Physical Health Disparities for LGBTQ+ people

LGBTQ+ individuals in the UK also experience disparities in physical health outcomes. Data from the 2021 Health Survey England Additional Analysis by NHS Digital shows that lesbian, gay and bisexual adults are more likely to have long-standing illnesses. 

Source: NHS Digital

Studies have also revealed higher tobacco and substance use rates, certain cancers, and chronic conditions such as cardiovascular disease and diabetes among LGBTQ+ populations. These disparities in physical health, like cardiovascular disease, are primarily driven by a person's exposure to psychological stressors throughout their life.

Factors contributing to these disparities include:

  • Higher rates of smoking and substance abuse.
  • Often-used coping mechanisms for psychological stressors.
  • Barriers to accessing preventive healthcare services due to fear of discrimination.

Barriers to Healthcare Access for LGBTQ+ people

The LGBTQ+ community in the UK encounters various barriers to accessing healthcare services. 

Research shows that many healthcare professionals don't receive training on LGBTQ+ healthcare and the community in general during their education or through work. This creates a knowledge gap as well as potential misunderstandings when providing care. The lack of knowledge from healthcare professionals can often lead to improper care and become a blocker to access for LGBTQ+ patients who might feel marginalised or reluctant to seek out healthcare services.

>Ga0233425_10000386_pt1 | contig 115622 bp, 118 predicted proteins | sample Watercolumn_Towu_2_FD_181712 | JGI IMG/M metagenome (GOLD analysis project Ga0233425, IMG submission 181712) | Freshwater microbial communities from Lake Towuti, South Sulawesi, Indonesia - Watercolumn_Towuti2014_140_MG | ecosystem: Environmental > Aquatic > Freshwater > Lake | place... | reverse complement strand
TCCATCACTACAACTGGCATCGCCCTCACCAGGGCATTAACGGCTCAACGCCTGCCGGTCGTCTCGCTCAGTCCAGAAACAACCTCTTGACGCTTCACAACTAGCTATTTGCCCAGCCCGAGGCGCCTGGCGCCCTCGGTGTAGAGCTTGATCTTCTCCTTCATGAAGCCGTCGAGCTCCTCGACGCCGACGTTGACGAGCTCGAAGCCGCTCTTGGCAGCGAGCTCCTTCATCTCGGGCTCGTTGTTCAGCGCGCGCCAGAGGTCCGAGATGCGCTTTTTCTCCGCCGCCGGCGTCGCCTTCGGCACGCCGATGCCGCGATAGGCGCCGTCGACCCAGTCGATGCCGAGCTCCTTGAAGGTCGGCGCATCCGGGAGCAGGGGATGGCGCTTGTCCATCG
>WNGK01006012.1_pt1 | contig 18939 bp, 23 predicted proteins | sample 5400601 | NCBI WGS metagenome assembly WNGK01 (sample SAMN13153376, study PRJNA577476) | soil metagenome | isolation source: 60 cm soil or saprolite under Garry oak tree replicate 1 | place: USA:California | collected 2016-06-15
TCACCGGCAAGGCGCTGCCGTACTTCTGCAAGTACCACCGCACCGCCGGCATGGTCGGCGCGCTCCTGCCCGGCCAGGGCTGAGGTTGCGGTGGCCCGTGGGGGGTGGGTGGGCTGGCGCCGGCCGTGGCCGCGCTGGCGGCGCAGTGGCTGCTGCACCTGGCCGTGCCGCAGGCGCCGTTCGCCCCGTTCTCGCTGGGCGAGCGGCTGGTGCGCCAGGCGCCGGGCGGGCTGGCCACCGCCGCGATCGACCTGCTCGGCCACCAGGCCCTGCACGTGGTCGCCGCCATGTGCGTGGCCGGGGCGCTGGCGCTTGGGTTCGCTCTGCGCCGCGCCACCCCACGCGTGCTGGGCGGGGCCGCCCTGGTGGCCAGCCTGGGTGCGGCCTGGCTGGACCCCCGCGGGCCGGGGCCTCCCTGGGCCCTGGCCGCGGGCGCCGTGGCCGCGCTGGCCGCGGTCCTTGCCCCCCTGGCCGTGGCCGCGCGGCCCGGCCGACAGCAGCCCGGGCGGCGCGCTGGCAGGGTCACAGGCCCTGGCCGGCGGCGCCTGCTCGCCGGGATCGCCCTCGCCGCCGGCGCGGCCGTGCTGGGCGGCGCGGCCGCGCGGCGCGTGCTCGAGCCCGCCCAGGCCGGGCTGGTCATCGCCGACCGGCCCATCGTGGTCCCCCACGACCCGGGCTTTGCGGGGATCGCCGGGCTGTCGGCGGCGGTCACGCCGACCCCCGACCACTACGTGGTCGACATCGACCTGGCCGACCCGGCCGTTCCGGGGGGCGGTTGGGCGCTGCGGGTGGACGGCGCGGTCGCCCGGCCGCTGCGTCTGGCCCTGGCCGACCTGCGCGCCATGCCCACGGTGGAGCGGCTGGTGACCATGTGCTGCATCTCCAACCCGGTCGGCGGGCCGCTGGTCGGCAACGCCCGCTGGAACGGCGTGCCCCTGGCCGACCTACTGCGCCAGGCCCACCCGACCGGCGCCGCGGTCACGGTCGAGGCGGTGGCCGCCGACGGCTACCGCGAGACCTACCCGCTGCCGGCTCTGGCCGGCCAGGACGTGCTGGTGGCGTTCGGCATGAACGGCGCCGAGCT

Discrimination in healthcare settings can significantly reduce access to care. Many documented instances of discriminatory behaviour in practices include refusal of care, derogatory language, and discriminatory treatment directed towards LGBTQ+ patients. These experiences create the feeling that all healthcare services have the potential to be hostile and unwelcoming places for community members, leading to people postponing or avoiding necessary healthcare. 

Fear of disclosing your sexual orientation or gender identity is another significant barrier to healthcare access for LGBTQ+ individuals. With one in twenty LGBTQ+ people pressured to question or change their sexual orientation when accessing healthcare services, it's no surprise that the fear of judgement, rejection, or negative reactions from healthcare professionals is preventing people from seeking care altogether. 

Strategies for Improving Healthcare Services for LGBTQ+ Communities 

Language and communication